- Loves dropping things on the floor
- Starts to copy sounds & gestures
- Finds partially hidden objects
- May begin to crawl
- Starts to lean over to pick up toys
- Sits up unassisted
- Points out at things
- Responds to their name
- Starts to understand object permanence
- Can pick up things with thumb & index finger
- Develops separation anxiety
- Can climb steps while assisted
- Learns to adjust tonal sounds, (more like speech)
- Pulls up to stand and may attempt to walk holding onto furniture
- May start to call out to parent Mama or Dada
- Uses basic gestures, like waving and shaking their head
- Starts to use things correctly, like brushes and cups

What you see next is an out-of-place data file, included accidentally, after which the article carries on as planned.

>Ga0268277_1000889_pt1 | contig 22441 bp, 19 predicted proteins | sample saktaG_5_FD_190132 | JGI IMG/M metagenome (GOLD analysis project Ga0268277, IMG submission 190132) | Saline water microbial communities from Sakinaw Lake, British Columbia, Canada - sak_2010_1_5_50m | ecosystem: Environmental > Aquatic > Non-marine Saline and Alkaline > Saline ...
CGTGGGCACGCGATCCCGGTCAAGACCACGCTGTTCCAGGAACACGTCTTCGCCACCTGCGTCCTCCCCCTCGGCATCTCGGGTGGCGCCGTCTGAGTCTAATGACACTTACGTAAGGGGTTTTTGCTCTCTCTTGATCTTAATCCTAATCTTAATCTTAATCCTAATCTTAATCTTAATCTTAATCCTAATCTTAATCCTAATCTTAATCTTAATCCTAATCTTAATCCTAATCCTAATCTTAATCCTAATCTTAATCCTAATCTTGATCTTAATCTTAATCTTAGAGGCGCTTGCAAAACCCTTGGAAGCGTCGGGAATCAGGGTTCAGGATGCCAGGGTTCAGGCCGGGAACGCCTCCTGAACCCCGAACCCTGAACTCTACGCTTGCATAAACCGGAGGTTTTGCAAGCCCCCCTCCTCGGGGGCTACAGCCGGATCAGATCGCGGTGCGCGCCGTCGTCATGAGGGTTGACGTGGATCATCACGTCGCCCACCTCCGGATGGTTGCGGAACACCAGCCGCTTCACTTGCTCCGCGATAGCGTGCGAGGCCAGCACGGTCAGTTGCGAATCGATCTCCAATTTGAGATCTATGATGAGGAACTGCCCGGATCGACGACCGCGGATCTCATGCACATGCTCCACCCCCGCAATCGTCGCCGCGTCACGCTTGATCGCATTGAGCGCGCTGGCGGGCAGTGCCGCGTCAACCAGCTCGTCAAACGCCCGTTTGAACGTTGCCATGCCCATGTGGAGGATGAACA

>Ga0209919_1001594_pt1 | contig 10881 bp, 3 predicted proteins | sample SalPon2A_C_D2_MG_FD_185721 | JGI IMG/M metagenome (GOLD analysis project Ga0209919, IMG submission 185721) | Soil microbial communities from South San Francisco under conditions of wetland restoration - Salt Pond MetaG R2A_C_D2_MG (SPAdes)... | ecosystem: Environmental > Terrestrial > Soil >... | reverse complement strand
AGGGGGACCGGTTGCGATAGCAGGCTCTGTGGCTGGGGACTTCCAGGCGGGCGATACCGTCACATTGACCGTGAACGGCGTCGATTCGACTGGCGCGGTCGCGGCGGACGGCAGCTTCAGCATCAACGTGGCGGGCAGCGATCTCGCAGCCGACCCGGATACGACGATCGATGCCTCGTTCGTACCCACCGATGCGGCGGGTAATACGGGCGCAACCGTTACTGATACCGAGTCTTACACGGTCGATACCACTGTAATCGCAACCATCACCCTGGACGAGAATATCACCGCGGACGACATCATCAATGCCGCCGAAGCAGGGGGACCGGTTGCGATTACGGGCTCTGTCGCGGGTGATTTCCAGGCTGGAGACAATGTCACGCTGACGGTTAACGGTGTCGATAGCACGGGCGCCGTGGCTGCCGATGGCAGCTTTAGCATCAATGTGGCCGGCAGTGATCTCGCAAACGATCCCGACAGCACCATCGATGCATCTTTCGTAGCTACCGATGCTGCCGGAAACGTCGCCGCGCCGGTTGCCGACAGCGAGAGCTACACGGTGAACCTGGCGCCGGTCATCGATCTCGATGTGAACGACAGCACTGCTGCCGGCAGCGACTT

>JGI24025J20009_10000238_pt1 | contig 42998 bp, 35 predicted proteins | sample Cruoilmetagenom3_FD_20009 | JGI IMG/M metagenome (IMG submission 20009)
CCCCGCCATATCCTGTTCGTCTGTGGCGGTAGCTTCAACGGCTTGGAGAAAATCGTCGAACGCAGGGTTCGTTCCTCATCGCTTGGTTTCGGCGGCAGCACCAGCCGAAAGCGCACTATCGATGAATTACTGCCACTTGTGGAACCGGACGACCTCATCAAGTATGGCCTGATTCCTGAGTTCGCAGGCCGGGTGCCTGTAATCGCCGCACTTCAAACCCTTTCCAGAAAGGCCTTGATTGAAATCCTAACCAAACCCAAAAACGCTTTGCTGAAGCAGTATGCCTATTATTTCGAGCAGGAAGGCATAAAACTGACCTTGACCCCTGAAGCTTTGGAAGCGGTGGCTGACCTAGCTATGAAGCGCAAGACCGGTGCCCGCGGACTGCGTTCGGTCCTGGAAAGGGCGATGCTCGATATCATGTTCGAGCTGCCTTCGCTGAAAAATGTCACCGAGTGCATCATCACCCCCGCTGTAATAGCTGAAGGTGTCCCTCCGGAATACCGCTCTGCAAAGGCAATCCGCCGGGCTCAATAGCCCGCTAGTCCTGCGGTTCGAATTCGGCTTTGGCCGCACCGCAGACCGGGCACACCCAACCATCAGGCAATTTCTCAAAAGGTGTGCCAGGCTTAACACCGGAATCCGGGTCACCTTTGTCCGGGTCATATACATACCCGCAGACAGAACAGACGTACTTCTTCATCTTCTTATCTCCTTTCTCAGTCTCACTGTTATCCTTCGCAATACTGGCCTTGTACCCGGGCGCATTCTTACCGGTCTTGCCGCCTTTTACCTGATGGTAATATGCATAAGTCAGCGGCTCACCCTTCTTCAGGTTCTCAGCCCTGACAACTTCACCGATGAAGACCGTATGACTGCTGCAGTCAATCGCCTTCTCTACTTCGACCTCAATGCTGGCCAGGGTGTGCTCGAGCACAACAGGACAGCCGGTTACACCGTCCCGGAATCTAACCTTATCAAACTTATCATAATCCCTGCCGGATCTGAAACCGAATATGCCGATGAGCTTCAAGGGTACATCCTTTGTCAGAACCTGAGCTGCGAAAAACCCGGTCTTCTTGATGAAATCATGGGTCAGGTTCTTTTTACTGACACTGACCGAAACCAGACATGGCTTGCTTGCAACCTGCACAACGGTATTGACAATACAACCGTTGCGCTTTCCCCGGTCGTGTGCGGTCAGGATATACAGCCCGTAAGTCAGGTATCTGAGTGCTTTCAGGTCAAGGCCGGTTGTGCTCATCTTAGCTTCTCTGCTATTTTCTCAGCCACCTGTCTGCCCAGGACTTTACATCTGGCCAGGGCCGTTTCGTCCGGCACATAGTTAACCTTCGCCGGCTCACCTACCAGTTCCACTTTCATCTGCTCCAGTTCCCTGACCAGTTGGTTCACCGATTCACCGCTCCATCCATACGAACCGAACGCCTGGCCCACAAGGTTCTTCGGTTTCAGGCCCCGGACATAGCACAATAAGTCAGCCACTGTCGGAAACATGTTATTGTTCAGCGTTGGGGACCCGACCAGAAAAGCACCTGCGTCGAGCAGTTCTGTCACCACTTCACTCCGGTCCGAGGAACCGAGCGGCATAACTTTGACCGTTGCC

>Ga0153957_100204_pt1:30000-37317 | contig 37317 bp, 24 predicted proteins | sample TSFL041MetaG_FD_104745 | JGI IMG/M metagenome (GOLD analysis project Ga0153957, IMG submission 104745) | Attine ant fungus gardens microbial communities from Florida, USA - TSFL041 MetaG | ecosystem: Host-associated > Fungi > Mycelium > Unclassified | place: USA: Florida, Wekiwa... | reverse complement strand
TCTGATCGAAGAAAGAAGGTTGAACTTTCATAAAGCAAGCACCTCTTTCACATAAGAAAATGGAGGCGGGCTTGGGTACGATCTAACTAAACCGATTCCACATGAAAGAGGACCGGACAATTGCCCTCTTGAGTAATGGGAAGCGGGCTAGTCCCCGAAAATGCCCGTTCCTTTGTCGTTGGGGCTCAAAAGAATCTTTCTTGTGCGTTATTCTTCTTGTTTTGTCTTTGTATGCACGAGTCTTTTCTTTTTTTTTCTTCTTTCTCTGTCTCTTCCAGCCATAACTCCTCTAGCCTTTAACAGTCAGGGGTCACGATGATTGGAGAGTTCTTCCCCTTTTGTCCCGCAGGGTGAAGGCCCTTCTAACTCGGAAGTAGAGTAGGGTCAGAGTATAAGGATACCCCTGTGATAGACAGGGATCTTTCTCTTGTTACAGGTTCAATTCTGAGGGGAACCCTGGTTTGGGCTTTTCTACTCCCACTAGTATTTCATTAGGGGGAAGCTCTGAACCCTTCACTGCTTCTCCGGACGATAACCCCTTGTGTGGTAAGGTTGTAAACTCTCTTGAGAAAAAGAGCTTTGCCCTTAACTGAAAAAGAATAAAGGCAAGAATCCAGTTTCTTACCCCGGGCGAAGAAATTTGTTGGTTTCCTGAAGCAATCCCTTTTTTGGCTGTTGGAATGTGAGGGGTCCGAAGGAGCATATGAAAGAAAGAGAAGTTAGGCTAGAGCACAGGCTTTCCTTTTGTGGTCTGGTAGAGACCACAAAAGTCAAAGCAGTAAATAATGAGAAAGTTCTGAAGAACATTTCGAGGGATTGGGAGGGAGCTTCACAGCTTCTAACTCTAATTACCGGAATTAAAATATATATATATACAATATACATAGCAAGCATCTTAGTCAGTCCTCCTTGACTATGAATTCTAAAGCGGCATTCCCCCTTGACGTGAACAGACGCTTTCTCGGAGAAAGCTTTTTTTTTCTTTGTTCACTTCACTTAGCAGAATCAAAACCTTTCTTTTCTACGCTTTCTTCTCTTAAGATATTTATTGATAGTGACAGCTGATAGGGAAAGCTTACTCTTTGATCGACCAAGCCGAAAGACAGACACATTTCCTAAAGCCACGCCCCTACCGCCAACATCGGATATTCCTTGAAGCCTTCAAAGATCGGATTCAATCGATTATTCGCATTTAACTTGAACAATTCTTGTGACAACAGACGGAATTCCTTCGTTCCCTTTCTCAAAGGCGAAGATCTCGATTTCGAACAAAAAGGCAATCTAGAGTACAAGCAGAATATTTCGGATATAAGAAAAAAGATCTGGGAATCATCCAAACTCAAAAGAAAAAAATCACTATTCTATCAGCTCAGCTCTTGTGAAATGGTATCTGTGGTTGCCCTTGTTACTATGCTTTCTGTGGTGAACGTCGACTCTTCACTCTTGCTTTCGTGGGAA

About My Gym
My Gym involves children in dynamic games, physical activity and movement that help in building neural networks in the brain. Making it easier for children to acquire intellectual skills, navigate complex social situations, and nurture emotional development.
To find out more about how My Gym plays a key role in supporting “whole-child development,” please visit any of our centres. Choose a day when you will be relatively free and come over with your child in tow. Your child could be an infant (as young as 6 months), a toddler or a preschooler, age is not a bar for enrolling.
My Gym has specially designed child development programs that lay a firm foundation for personal, academic and future growth by involving your child in age-appropriate thinking and problem-solving skills.
Please note: My Gym classrooms are thoroughly sanitized every day — the tables, the chairs, the children’s activity stations and everything else the child might touch is made safe and clean. Please wear a mask, wash hands frequently, and practice social distancing.